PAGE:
Flint’s water crisis began in 2014 after a change in water supply and treatment resulted in the lead contamination of the city’s water. Flint is a majority African-American city.
MARIANNE WILLIAMSON SPEAKS UP: ‘I hope they’ll come back to me next time’: Marianne Williamson speaks up during the debate
“Flint is just the tip of the iceberg,” Williamson said, turning to the broader issue of racial inequalities in American society. She said the problem in Flint would not have happened in Grosse Pointe, an affluent, majority-white suburb of Detroit where Williamson raised her daughter.
“If you think any of this wonkiness is going to deal with this dark psychic force of the collectivized hatred that this president is bringing up in this country, then I’m afraid that the Democrats are going to see some very dark days,” she continued.
Williamson argued the Democrats needed to start talking about deeper issues of race. “If the Democrats don’t start saying it, why would those people vote for us,” she said, referring to African American voters.
Throughout a good portion of the debate, Williamson was the top trending candidate on Twitter despite her relative lack of speaking time.
4. Sanders: ‘I wrote the damn bill’
During a debate over healthcare, Sanders said his Medicare For All plan would provide union members with better health coverage than they had before because it was “comprehensive.”
Rep. Tim Ryan interjected, “You don’t know that, Bernie.”
Sanders looked over, and shot back: “I do know that — I wrote the damn bill.”
The audience roared with laughter and applause as Sanders continued to explain how he says his plan would help union workers.
The moment led to a tweet from the Sanders campaign celebrating the moment — and hoping to cash in on it.
The campaign started selling a sticker with a picture of the Vermont senator on a bullhorn with the phrase “I wrote the damn bill” underneath.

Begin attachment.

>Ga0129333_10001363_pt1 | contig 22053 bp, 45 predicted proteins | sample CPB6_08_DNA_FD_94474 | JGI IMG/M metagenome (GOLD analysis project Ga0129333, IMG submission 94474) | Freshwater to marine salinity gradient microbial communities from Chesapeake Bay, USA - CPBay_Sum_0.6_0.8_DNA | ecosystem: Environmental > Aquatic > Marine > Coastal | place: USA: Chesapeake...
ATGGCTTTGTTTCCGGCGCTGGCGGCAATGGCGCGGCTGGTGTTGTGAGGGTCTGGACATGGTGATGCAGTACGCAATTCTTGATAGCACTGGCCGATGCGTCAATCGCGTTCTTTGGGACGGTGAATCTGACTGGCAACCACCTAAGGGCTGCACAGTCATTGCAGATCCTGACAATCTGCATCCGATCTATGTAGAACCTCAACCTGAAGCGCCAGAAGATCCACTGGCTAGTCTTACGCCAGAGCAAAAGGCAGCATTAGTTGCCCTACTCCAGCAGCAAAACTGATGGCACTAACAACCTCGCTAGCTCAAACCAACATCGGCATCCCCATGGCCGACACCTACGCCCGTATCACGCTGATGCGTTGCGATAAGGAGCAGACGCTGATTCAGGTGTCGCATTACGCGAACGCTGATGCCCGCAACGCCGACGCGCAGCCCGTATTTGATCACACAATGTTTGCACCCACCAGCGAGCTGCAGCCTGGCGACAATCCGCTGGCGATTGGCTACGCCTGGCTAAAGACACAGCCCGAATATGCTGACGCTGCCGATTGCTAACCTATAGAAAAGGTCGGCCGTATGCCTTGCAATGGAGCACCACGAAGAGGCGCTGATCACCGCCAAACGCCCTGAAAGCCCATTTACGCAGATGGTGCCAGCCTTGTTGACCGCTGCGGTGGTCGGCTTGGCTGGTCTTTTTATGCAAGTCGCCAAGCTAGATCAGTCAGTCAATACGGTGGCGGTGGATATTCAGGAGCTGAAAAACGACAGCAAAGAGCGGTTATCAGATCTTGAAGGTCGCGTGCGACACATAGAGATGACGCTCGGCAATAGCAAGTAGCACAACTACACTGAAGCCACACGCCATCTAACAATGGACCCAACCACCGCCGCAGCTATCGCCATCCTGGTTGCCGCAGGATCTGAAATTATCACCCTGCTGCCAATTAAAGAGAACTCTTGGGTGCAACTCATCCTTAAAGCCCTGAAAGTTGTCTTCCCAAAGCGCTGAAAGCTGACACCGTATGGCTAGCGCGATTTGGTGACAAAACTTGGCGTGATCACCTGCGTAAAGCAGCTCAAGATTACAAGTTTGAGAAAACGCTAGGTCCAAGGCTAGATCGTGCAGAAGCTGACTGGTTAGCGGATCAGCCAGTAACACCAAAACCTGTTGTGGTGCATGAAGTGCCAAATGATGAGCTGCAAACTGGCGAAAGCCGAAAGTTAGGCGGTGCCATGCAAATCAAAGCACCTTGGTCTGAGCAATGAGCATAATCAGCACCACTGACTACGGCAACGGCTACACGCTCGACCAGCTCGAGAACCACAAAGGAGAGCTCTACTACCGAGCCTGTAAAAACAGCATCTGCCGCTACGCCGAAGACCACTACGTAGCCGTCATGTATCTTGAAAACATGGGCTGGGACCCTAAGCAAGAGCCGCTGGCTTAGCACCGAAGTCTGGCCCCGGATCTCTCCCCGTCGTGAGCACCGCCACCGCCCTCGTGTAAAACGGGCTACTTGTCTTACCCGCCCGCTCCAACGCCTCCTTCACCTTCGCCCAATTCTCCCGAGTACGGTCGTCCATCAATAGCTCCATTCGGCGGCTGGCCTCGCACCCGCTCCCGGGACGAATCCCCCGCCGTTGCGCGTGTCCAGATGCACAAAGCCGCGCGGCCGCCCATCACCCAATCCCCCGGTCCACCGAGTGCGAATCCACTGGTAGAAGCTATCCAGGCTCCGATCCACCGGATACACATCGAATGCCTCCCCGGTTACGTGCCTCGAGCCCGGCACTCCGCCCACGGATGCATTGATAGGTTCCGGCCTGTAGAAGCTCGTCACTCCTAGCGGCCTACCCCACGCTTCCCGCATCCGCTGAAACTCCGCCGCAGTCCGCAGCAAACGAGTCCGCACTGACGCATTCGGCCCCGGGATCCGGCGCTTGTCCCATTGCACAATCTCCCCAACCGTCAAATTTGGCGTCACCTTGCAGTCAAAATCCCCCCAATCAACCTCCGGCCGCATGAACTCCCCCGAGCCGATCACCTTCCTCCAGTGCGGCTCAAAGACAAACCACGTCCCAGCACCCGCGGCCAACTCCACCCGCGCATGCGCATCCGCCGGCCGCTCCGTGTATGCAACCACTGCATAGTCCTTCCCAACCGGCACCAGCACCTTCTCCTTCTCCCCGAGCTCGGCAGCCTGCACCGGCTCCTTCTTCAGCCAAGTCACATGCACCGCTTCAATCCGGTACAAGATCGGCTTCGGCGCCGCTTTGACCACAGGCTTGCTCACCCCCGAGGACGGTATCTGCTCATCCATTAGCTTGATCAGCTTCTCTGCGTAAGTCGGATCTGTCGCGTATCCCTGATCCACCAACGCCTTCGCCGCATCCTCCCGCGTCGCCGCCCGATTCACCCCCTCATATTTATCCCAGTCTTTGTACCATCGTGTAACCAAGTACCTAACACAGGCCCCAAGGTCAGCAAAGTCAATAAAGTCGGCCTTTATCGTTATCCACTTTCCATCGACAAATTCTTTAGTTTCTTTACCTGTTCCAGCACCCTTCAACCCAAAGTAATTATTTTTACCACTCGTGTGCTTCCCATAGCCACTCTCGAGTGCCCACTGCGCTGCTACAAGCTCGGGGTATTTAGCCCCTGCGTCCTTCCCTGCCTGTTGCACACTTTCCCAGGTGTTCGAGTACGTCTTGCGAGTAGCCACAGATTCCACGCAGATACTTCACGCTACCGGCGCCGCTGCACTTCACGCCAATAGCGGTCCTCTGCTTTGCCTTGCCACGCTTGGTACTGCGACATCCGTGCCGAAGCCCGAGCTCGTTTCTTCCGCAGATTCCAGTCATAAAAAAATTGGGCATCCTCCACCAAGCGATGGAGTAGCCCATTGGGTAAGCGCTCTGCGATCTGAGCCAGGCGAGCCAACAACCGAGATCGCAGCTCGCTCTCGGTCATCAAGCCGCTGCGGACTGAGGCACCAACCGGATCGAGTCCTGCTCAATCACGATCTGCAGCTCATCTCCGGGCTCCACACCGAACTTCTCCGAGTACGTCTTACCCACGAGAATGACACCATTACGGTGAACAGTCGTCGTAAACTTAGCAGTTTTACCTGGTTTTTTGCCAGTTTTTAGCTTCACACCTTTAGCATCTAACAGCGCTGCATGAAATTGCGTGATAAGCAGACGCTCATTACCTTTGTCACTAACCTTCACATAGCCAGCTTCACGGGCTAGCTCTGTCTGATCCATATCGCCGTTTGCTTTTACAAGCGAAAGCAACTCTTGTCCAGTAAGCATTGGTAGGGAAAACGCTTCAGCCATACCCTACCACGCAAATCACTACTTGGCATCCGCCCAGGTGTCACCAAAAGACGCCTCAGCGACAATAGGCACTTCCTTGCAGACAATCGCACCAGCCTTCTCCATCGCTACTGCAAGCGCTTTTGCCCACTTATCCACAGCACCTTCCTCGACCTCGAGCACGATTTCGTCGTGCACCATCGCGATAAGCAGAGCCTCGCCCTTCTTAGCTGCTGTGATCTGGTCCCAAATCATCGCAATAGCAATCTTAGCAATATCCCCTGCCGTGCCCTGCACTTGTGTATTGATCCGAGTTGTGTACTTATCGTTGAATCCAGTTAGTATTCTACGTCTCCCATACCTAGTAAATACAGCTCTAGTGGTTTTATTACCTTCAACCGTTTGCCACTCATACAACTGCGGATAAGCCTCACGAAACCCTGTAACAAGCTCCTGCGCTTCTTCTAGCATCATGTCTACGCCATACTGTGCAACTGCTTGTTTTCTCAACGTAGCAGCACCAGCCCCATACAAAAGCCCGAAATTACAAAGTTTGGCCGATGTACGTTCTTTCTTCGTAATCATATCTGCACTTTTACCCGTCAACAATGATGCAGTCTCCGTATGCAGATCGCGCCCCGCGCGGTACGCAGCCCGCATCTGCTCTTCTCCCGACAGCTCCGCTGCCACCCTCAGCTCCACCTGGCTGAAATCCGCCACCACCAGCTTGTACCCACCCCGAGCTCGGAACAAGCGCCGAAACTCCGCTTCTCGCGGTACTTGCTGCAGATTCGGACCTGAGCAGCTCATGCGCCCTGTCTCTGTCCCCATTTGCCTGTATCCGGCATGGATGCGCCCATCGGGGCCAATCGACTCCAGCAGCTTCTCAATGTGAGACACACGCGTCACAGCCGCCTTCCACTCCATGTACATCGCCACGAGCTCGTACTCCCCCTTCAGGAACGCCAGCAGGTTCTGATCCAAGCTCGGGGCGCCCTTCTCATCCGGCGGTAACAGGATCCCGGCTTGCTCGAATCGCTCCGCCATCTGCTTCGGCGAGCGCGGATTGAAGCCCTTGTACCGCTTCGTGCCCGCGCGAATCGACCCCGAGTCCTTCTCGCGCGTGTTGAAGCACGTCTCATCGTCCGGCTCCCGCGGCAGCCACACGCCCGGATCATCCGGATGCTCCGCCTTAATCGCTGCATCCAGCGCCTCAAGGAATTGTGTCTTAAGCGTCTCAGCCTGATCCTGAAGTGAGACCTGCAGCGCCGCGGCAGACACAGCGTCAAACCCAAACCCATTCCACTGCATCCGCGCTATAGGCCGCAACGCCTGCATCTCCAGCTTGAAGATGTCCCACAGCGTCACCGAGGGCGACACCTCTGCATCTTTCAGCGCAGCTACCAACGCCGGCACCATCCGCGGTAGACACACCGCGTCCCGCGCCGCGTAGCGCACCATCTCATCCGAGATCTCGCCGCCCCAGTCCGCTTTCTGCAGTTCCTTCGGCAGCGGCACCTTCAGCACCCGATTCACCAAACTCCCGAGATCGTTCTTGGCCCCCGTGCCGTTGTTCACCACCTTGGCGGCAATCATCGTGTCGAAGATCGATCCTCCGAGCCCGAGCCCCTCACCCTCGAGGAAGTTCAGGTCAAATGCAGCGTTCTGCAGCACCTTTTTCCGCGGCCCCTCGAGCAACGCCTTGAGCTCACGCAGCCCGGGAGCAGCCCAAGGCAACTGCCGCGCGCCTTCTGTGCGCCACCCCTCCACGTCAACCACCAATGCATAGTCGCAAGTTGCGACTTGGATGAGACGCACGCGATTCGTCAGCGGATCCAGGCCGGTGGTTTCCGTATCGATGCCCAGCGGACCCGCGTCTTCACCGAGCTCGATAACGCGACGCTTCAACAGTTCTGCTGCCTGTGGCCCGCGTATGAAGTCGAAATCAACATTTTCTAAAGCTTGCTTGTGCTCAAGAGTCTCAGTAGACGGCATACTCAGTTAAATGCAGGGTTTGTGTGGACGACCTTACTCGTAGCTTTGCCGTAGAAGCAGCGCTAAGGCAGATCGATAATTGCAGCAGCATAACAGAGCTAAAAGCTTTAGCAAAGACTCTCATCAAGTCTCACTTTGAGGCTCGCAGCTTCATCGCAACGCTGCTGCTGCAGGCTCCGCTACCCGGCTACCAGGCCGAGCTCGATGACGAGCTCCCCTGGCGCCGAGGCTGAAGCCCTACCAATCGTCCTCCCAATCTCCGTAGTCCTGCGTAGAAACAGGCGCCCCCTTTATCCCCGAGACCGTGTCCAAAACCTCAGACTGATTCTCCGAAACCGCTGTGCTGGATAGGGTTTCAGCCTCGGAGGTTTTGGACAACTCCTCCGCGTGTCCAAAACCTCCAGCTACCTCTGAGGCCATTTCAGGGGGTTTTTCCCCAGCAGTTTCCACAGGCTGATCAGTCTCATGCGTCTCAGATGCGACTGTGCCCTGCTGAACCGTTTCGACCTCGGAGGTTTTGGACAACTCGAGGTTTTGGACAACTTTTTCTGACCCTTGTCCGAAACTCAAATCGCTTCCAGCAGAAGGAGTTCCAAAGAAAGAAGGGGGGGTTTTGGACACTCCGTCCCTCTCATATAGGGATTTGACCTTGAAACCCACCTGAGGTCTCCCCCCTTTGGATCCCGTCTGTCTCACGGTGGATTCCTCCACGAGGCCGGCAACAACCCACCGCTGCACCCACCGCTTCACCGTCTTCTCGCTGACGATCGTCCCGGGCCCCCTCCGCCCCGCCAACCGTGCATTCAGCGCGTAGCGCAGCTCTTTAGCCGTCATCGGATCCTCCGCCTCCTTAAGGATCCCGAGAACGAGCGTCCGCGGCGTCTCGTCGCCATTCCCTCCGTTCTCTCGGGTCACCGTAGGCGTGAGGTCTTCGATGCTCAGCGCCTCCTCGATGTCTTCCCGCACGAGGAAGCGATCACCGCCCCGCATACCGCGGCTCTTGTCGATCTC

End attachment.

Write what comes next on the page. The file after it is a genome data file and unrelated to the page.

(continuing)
“Don’t Tell me what’s in Medicare for All. I wrote the damn bill! #DemDebate. Make a contribution and get our sticker now,” the tweet reads.
The tweet goes on to say that people can “donate any amount to get this sticker”
5. Williamson on slavery reparations
Williamson was interrupted several times with loud applause as she talked about her idea to offer up to $500 billion in federal money to the descendants of slaves as reparations, an idea she said was a “payment of a debt that is owed.”
“It is time to simply realize that this country will not heal,” she argued. “People heal when there is deep-truth telling. We need to recognize that when it comes to the economic gap between blacks and whites in America, it does come from a great injustice that has never been dealt with.”
Unlike others on the stage, Williamson said she was against creating a commission on reparations to study racism and reparations. She defended the amount she says is owed to descendants of slaves, saying she did the math on “40 acres and a mule,” a phrase used after the Civil War that promised newly freed slaves land as payment for their unpaid labor.
Williamson said those descendants are actually owed trillions of dollars and “anything less than $100 billion is an insult.”
“So many Americans realize there is an injustice that continues to form a toxicity underneath the surface,” she said moving her hands to show the “emotional turbulence” that she says only reparations can solve.
Contributing: Nicholas Wu, John Fritze and Sarah Elbeshbishi